Newly appointed Artistic Director of NAC English Theatre, Nina Lee Aquino, knew theatre was her passion from a young age, as a musical performer in the Philippines.
Her supportive parents taught her humility and ambition which helped lay the foundation for her current success. Nina’s focus is modern classic Canadian plays, and she strongly advocates for BIPOC voices. She studied theatre at the University of Guelph and the University of Toronto. In 2002 Nina co-founded fu-GEN Asian Canadian Theatre, ran Cahoots Theatre from 2009 to 2013, and joined Factory Theatre in Toronto in 2015 where she is concluding a ten-year run as the first woman of color in the role of Artistic Director. In 2018 Nina was appointed President of the Professional Association of Canadian Theatres. She has taught and directed at various universities as well as the National Theatre School. Nina has earned three Best Director Dora Awards, Canada Council for the Arts John Hirsch Prize, and the Toronto Theatre Critics’ Award. Being at the helm of Canada’s national theatre she hopes her leadership, vision, and imagination will set the stage to showcase even more Canadian stories to a wider audience with her creative and powerful productions.
Are you excited to come to Ottawa with your new position? As a daughter of a diplomat—a diplobrat—change and adventure is something I understand. I don’t think of it as a move from Toronto but what this national institution can do to expand my scope and reach in contributing to making Canada a better place to live in. My daughter told me you are not really leaving Toronto; you are taking a step back so that you can give the theatre community a bigger hug. That image seared in my mind. It is my goal to make Canadian theatre richer and I think the NAC can provide me with that.
What pressures are you are feeling with this transition? The pressure of perfection. My colleagues, peers, and the audience must understand that this is a process and like any process, we must value progress over perfection. Things will not change overnight, but once I understand the lay of the land and the strengths and weaknesses, I can more comfortably roll up my sleeves and get to work. We need to look at the big picture and be evaluated for having made a difference not only in my first year but five to ten years from now.
Why is it important to promote and highlight Canadian theatre? Canadians need to keep exploring and redefining what Canada means to them. I keep coming back to the word National in NAC. Canadian identity is ever shifting and evolving. In presenting our works we are going to be able to track where Canada’s place is in the world, what we think of the world, what the world thinks about us and where is the place of the world in Canada. Theatre is one of the greatest tools for us to check in on each other and ourselves. What we see on stage are perspectives of what people think, of where humanity and society are at. It is important to feature Canadian works but also have a global point of view by initiating cultural collaborations with other countries. To ask what Canada means to them. We will learn a lot from that to improve the image we are projecting to the world.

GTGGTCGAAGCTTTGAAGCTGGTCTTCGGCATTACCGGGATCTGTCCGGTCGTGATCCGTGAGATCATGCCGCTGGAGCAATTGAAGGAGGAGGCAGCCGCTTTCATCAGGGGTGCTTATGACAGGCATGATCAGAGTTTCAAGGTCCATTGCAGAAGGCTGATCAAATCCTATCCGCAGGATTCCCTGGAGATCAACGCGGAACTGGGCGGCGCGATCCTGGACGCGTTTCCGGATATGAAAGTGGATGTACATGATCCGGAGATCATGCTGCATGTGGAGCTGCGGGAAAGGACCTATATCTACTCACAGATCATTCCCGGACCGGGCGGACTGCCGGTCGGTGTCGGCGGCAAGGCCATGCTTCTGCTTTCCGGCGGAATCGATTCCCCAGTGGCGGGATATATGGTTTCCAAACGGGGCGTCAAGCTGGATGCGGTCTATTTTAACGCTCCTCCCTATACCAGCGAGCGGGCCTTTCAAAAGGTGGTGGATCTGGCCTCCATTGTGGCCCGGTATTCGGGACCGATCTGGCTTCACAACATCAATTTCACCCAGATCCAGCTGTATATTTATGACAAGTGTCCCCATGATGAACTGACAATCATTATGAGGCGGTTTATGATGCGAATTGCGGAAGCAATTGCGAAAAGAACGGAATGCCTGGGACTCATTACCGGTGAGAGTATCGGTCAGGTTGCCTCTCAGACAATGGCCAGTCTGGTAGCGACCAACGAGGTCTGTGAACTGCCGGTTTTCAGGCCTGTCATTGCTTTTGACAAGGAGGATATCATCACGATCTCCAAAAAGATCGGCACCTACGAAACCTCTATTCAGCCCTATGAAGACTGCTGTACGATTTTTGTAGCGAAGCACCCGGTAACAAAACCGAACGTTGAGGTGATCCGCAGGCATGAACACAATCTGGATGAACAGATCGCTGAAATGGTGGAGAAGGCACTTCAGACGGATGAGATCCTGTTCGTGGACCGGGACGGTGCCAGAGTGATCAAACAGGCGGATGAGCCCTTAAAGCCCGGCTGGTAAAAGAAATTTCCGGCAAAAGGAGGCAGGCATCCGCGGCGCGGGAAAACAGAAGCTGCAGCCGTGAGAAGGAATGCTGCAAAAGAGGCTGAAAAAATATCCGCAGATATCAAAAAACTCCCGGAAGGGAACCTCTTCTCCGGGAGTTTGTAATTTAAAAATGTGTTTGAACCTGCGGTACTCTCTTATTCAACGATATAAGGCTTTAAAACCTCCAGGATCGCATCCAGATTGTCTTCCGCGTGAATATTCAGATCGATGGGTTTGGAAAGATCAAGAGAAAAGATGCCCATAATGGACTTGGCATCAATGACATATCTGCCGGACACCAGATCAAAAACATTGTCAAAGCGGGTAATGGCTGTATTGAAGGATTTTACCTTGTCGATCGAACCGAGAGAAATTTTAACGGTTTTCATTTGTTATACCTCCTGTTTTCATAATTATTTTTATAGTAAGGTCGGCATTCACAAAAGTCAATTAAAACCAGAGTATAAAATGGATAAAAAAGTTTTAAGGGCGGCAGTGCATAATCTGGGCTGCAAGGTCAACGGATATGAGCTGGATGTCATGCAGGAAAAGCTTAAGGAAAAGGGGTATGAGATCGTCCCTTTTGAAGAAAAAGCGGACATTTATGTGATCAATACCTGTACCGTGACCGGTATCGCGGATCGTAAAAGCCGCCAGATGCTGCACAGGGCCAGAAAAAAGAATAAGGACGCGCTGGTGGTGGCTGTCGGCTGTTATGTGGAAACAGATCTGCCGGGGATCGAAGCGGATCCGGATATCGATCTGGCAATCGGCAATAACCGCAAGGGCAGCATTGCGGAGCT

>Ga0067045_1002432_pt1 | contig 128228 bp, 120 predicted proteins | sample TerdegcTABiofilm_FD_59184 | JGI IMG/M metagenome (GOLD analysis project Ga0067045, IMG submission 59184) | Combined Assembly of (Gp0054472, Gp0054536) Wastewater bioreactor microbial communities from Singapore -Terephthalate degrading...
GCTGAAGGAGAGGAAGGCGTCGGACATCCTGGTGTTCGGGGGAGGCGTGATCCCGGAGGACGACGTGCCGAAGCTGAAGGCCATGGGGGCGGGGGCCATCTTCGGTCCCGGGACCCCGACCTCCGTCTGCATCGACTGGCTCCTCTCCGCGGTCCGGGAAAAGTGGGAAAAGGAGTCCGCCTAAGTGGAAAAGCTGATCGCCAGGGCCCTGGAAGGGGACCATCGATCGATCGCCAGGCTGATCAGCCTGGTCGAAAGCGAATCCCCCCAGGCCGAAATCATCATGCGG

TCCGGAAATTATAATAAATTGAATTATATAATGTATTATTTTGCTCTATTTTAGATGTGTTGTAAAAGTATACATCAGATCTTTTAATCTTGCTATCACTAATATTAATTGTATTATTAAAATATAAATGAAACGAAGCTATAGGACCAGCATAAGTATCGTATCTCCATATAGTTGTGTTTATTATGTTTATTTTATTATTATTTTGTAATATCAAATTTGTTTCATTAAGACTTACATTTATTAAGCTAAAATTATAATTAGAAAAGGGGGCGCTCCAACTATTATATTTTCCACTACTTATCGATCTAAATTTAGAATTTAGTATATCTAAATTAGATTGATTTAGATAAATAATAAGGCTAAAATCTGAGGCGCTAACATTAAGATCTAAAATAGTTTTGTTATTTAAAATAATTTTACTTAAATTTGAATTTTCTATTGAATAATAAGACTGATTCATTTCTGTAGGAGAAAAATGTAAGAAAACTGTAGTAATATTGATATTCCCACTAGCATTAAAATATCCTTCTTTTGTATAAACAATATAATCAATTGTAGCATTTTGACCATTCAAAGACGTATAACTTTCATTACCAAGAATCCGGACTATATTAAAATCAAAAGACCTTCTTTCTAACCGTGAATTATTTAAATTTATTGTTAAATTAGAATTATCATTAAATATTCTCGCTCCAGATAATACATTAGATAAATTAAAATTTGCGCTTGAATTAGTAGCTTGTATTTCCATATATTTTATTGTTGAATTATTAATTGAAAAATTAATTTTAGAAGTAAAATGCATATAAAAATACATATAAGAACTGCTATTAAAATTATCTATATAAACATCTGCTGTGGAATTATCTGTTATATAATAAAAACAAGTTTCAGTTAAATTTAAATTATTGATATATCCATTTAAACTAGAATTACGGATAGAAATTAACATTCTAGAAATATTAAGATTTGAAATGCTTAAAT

What are the qualities that a theatre director needs to be successful? Swagger or confidence in knowing and in not knowing. After doing this for twenty years I am only as good as the team I put together. I can only be my best self by believing in myself, being honest and authentic. How you direct is unique to you. That you are not measuring yourself up against other directors and how they do things. A sense of humour, laughter, and knowing not to take myself too seriously is important and gets me through the most stressful of times.
Where do you see yourself in five years? The NAC was on my vision board and five years from now I hope to still be there making sure Canadian theatre is alive and kicking. Post-NAC, my end game is to be involved with theatre training institutions across Canada. I have amassed all this experience and the idea of mentoring, teaching, and giving back is something that I vowed to myself that one day, if I had the power to do so, I would. To talk about the future of Canadian theatre, we need to target the future of Canadian theatre artists, lay the foundation right from the beginning and support and encourage young emerging artists.